IN THE FALL OF 1997, RUMORS SWIRLED THAT MATTHEW Harden’s expensive home in DeSoto had been built with brick that matched that of Townview High School. Trustee Lois Parrott says she confronted Harden about that allegation and others after a board meeting. “That’s just a coincidence,” Harden told her, according to Parrott.
Documents obtained from the homebuilder do not indicate any wrongdoing regarding the brick but do raise questions of how Harden financed the many “upgrades” he demanded.
On the same day in March 1994, Harden and his best friend, Michael Henderson, began building massive houses next-door to each other. For $75,000, they bought three lots on a street called Place Louie in Thomtree Estates, split the plot of land into two larger lots, and signed contracts with Aspen Homes to build their dream homes.
Henderson sold his first home on Shady Hollow to an employee in the maintenance department named Lonnie Wiggins. Harden says this is the first home he ever owned.
Henderson’s new home was 4,385 square feet and cost $271,320. Harden’s was even larger, with 5,191 square feet, two fireplaces, and three-and-a-half baths. He signed a deal to build a $356,352 house, but later, upgrades totaling $3 i ,236-including the addition of a safe, a bonus room, skylights, prewired stereo speakers, a bookcase in the study-brought the cost to $387,588.
Harden obtained a mortgage for $348,000-a hefty debt for his salary at the time, which was $90,000 a year. He was paying about $500 a month on his 1987 Mercedes. Harden says he had no debt and got a favorable variable mortgage; his mortgage payments began at $ 1.800 a month and are now $2,400, (Despite his reputation as a stickler for rules, in papers to obtain a mortgage. Harden stated that he had no dependents and made no support payments.)
The numerous change orders, plus Harden’s procrastination on making decisions, dragged construction out for more than 15 months. Harden exchanged terse letters with builder Rich Farrell about the delays. Farrell responded that he needed payment for S20.000 in change orders before he could complete certain work.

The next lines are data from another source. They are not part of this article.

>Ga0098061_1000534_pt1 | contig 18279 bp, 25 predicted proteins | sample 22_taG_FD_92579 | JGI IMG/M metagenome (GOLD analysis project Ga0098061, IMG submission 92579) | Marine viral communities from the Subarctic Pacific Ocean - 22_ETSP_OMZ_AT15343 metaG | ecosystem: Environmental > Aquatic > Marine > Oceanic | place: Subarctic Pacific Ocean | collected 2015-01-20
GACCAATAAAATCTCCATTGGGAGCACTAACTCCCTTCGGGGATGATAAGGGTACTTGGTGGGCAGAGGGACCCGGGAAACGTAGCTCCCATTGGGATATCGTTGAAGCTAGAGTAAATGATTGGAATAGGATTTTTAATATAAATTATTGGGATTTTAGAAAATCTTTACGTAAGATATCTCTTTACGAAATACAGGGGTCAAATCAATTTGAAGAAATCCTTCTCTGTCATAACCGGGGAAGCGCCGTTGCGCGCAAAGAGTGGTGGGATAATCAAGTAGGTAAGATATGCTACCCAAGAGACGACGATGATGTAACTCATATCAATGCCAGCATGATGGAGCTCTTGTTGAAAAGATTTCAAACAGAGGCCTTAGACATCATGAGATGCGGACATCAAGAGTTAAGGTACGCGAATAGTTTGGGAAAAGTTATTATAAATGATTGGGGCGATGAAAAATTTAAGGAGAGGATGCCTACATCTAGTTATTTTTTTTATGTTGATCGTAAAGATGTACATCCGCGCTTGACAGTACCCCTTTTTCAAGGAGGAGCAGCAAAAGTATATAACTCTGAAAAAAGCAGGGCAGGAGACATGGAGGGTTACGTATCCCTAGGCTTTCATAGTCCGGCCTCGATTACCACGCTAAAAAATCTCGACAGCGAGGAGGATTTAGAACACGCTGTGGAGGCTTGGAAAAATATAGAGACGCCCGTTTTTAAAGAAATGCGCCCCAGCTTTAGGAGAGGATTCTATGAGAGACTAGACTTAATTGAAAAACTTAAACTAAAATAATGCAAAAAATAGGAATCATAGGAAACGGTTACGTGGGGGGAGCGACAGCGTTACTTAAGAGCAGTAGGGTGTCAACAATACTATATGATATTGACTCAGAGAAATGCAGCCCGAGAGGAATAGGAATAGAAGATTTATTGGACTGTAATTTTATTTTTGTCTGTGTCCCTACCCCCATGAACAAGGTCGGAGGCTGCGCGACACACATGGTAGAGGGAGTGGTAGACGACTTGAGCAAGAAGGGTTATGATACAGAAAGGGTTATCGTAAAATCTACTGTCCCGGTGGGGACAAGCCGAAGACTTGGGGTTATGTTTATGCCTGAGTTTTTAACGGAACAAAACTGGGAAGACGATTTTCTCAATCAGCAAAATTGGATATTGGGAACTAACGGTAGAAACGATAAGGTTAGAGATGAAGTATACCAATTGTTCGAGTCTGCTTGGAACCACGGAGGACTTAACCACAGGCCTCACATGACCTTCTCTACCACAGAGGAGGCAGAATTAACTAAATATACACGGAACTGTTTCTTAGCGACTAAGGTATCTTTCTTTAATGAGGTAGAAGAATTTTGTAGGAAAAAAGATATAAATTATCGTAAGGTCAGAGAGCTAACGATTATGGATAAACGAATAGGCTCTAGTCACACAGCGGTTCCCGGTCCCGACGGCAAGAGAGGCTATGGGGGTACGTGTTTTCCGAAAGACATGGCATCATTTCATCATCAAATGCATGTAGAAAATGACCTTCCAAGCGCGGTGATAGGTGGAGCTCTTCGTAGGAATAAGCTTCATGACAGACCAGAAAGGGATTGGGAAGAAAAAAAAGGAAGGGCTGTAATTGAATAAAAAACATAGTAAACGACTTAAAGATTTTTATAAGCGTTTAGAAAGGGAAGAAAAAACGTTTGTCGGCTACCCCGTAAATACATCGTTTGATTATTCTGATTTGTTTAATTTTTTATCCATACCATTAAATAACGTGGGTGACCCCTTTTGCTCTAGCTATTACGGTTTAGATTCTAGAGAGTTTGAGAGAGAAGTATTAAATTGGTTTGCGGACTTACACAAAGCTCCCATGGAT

On Oct. 4, 1994, Harden gave Farrell $9,900 in cash. The next day. Harden paid him another $9,900 in cash. A week later, Harden gave the builder the final $200 in cash. The builder deposited the cash and documented it. According to a source close to the investigation, after hearing about Harden on the news in fall of 1996, the builder went to the FBI, concerned that the unusual cash payments were structured to skirt 1RS rules requiring that cash transactions larger than $10,000 be reported.
There’s nothing illegal about paying cash, but the 1RS rules were implemented to catch drug dealers and others who deal in large sums of cash. (Cash is often used to buy what federal agents call “bolt-ons,” additions and upgrades to homes, such as security systems and media rooms.) Harden claims he didn’t know about the reporting laws-hard to believe from the CFO of DISD-and has offered various explanations. On Dec. 31, Harden said the cash was a loan from a relative, whom he declined to name. Harden later said one payment wasn’t cash, but a cashier’s check bought with money from his checking account. (The builder told a reporter the money was in $100 bills.)
People at district headquarters knew Harden and Henderson were building houses next-door to each other. Peavy says that during 1994 and 1995,Harden didn’t seem to be in his office very much. When Peavy asked Harden’s secretary, she would usually say he was at the house.
On Jan. 30, 1997, both Harden and Henderson were sued by the Dallas County Tax Assessor for unpaid property taxes from 1995-including their DISD taxes-on their DeSoto houses. Harden says that he assumed the builder had paid the taxes, which with penalties and interest had mounted to $6,109.67. The taxes were paid and the suits dismissed on Aug. 4, 1997, only days before Gonzalez put a tracking device on Harden’s car.